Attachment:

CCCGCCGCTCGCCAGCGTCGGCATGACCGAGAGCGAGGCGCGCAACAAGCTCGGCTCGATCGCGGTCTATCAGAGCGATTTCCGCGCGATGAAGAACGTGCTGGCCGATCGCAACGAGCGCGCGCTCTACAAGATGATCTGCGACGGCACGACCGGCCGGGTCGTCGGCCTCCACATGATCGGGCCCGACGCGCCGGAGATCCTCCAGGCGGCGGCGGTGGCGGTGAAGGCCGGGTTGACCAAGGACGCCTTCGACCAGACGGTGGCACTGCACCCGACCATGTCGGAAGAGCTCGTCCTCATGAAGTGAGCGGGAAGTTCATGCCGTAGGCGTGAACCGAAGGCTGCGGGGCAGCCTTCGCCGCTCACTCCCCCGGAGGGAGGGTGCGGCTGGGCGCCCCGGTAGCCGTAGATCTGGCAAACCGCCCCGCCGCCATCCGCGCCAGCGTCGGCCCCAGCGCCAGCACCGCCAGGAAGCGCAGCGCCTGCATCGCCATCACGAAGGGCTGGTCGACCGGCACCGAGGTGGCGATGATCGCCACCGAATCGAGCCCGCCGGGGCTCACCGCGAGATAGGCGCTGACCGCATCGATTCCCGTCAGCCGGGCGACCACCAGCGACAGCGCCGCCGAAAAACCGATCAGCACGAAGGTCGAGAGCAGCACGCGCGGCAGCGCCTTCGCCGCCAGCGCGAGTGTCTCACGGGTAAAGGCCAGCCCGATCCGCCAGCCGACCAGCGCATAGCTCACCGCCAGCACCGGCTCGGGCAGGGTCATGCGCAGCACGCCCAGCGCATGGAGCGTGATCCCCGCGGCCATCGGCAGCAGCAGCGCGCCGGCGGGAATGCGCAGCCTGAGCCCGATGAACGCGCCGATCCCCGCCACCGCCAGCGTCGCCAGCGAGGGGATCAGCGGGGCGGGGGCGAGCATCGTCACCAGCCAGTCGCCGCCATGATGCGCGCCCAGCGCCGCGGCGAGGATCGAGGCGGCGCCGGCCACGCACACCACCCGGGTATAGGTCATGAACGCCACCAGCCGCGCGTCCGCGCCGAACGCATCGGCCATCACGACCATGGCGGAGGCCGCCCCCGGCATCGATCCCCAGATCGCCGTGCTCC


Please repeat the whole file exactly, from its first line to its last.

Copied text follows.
CCCGCCGCTCGCCAGCGTCGGCATGACCGAGAGCGAGGCGCGCAACAAGCTCGGCTCGATCGCGGTCTATCAGAGCGATTTCCGCGCGATGAAGAACGTGCTGGCCGATCGCAACGAGCGCGCGCTCTACAAGATGATCTGCGACGGCACGACCGGCCGGGTCGTCGGCCTCCACATGATCGGGCCCGACGCGCCGGAGATCCTCCAGGCGGCGGCGGTGGCGGTGAAGGCCGGGTTGACCAAGGACGCCTTCGACCAGACGGTGGCACTGCACCCGACCATGTCGGAAGAGCTCGTCCTCATGAAGTGAGCGGGAAGTTCATGCCGTAGGCGTGAACCGAAGGCTGCGGGGCAGCCTTCGCCGCTCACTCCCCCGGAGGGAGGGTGCGGCTGGGCGCCCCGGTAGCCGTAGATCTGGCAAACCGCCCCGCCGCCATCCGCGCCAGCGTCGGCCCCAGCGCCAGCACCGCCAGGAAGCGCAGCGCCTGCATCGCCATCACGAAGGGCTGGTCGACCGGCACCGAGGTGGCGATGATCGCCACCGAATCGAGCCCGCCGGGGCTCACCGCGAGATAGGCGCTGACCGCATCGATTCCCGTCAGCCGGGCGACCACCAGCGACAGCGCCGCCGAAAAACCGATCAGCACGAAGGTCGAGAGCAGCACGCGCGGCAGCGCCTTCGCCGCCAGCGCGAGTGTCTCACGGGTAAAGGCCAGCCCGATCCGCCAGCCGACCAGCGCATAGCTCACCGCCAGCACCGGCTCGGGCAGGGTCATGCGCAGCACGCCCAGCGCATGGAGCGTGATCCCCGCGGCCATCGGCAGCAGCAGCGCGCCGGCGGGAATGCGCAGCCTGAGCCCGATGAACGCGCCGATCCCCGCCACCGCCAGCGTCGCCAGCGAGGGGATCAGCGGGGCGGGGGCGAGCATCGTCACCAGCCAGTCGCCGCCATGATGCGCGCCCAGCGCCGCGGCGAGGATCGAGGCGGCGCCGGCCACGCACACCACCCGGGTATAGGTCATGAACGCCACCAGCCGCGCGTCCGCGCCGAACGCATCGGCCATCACGACCATGGCGGAGGCCGCCCCCGGCATCGATCCCCAGATCGCCGTGCTCC